Study: levofloxacin induced least toxicity, apoptosis

June 1, 2010

In a study performed to evaluate and compare preserved versus unpreserved fluoroquinolone antibiotics, cell culture assays demonstrated some degree of toxicity and elevated induction of apoptosis in each of three commercially available topical ocular fluoroquinolone antibiotics.

Fort Lauderdale, FL-In a study performed to evaluate and compare preserved versus unpreserved fluoroquinolone antibiotics, cell culture assays demonstrated some degree of toxicity and elevated induction of apoptosis in each of three commercially available topical ocular fluoroquinolone antibiotics, according to Seth P. Epstein, MD, who presented a poster on his work with colleagues at the annual meeting of the Association for Research in Vision and Ophthalmology.

Of the three, nonpreserved levofloxacin ophthalmic solution 1.5% (Iquix, Santen/Vistakon Pharmaceuticals) induced the least toxicity and apoptosis, followed closely by nonpreserved moxifloxacin ophthalmic solution 0.5% (Vigamox, Alcon Laboratories), while gatifloxacin ophthalmic solution 0.3% (Zymar, Allergan), which is preserved with 0.005% benzalkonium chloride (BAK), had the greatest levels of both toxicity and apoptosis, said Dr. Epstein, assistant professor of ophthalmology, Mount Sinai School of Medicine, New York, NY.

"There's been a great deal in the literature about the toxicity of BAK," Dr. Epstein said. "Previous work in our lab has determined that of the five classes of preservatives that are in use, BAK is one of the most toxic. It also is one of the most commonly used. Of course, this is somewhat understandable since preservatives are added to prevent contamination; preservatives need to be toxic, at least to single-cell microorganisms."

Toxicity

The averaged results of the cell lines showed that nonpreserved levofloxacin induced the least toxicity (40%), followed by moxifloxacin (48%), and preserved gatifloxacin (96%). The three antibiotics also were compared with raw levofloxacin 1.5% and BAK at the same concentration (0.005%) found in the gatifloxacin formulation, both in appropriate medium, and several controls: medium alone, formalin, and DNAse.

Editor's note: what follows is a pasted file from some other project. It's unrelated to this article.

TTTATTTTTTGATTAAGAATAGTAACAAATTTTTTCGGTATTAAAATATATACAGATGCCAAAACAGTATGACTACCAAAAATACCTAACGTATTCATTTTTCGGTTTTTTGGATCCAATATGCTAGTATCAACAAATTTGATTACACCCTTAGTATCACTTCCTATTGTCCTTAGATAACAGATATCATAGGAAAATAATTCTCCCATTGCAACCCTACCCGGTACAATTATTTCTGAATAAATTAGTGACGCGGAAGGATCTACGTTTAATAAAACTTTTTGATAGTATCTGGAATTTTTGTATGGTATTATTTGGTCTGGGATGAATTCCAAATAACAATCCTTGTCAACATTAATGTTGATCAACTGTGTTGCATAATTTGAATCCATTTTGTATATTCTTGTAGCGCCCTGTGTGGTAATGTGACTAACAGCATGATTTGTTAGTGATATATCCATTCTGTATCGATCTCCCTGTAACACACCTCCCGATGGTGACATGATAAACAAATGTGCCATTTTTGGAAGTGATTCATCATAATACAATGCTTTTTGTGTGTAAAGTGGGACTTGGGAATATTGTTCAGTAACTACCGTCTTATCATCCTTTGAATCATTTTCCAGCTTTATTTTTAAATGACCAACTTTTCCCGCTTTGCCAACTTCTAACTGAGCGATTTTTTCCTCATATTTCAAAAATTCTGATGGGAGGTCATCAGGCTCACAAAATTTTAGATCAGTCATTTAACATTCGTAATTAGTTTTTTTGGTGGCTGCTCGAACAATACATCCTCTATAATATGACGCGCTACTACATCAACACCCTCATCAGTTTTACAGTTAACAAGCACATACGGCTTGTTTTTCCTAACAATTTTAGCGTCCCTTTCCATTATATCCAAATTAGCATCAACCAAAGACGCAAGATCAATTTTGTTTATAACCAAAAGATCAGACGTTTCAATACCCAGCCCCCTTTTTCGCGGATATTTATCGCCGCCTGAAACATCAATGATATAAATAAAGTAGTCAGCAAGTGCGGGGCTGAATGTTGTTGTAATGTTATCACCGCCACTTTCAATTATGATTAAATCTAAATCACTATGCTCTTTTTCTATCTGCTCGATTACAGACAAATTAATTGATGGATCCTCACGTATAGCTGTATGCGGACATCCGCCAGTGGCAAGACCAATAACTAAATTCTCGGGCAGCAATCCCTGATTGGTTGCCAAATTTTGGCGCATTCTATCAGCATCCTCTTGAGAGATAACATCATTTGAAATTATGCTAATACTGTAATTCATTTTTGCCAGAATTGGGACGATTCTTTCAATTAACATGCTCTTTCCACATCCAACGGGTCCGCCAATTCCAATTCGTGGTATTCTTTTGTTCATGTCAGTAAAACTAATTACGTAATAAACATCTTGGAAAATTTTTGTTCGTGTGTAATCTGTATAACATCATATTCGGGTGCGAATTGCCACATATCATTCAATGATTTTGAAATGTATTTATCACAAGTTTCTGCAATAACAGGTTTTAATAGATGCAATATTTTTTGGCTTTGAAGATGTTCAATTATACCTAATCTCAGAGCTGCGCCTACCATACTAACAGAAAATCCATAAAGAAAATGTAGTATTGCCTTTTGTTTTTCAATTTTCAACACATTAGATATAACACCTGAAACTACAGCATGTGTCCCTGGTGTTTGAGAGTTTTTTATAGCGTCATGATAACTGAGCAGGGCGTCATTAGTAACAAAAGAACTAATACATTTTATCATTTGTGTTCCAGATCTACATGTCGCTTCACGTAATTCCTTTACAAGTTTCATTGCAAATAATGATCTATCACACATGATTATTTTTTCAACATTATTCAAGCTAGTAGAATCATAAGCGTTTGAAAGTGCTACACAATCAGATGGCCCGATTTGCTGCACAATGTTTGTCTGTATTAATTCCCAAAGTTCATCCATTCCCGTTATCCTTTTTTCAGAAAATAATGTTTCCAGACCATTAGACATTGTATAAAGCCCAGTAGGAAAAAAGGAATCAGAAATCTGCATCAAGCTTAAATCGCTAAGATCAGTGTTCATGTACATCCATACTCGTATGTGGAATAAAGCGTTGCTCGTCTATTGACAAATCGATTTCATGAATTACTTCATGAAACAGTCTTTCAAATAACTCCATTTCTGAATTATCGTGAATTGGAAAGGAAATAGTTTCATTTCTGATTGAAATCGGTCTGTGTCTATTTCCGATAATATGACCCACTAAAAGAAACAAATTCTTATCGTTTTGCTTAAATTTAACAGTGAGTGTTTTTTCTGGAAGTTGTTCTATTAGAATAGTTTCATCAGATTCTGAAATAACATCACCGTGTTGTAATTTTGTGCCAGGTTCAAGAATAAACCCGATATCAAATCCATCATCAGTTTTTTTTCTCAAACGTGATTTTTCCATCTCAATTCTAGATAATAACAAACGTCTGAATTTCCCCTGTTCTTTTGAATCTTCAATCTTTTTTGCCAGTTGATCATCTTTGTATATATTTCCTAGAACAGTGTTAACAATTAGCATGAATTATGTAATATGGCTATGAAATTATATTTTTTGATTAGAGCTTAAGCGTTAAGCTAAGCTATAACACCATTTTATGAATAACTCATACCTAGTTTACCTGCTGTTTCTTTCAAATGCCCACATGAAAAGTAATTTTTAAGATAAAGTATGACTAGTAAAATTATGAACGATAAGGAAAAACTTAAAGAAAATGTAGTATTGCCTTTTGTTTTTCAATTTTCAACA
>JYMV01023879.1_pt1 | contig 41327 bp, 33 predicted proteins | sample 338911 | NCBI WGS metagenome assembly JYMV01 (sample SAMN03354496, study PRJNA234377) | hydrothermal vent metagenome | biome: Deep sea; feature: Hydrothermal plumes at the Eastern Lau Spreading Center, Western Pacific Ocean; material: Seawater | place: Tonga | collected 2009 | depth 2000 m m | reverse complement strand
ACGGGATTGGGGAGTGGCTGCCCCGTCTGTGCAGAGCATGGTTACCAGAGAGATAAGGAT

"It turned out that the toxicity of the raw levofloxacin was approximately 37%, only slightly below the formulated Iquix, which is surprising because the formulation would be expected to make the product less toxic," Dr. Epstein said. Greater toxicity would have been expected in the raw levofloxacin because it was not buffered or pH balanced.

Raw moxifloxacin and gatifloxacin could not be obtained for the study; the team instead tested ciprofloxacin and ofloxacin to determine whether their results were an artifact. They found that the toxicity level of ciprofloxacin was about 40%, similar to that of nonpreserved levofloxacin, while the ofloxacin 0.3% was more toxic.

Apoptosis

As found with the MTT cytotoxicity assay, the results of the apoptosis assay demonstrated that nonpreserved levofloxacin induced the lowest apoptosis, followed closely by nonpreserved moxifloxacin. Figures resulting from the averaged cell lines were 12% for nonpreserved levofloxacin, 30% for moxifloxacin, and 58% for gatifloxacin.

The researchers also found that about 40% of the toxicity observed in the MTT assay could be accounted for by the apoptosis rather than by the true toxicity of the pharmaceutical agents.

In the future, the researchers hope to study why the levofloxacin in the raw form was approximately equal in toxicity to the formulation.

"Is this because the formulation isn't really the ideal and it can be made less toxic, or is the levofloxacin in its raw form really not all that toxic in that it does not severely alter the pH or the osmolality of the solution, which of course would affect the eyes?" Dr. Epstein said.

He also observed that while the tissue culture model was a rapid and cost-effective method of screening for toxicity, the results need to be correlated with in vivo wound healing and clinical findings.

FYI

Seth P. Epstein, MD
Phone: 212/241-6500 E-mail: seth.epstein@mssm.edu

Dr. Epstein has a commercial relationship with Vistakon Pharmaceuticals.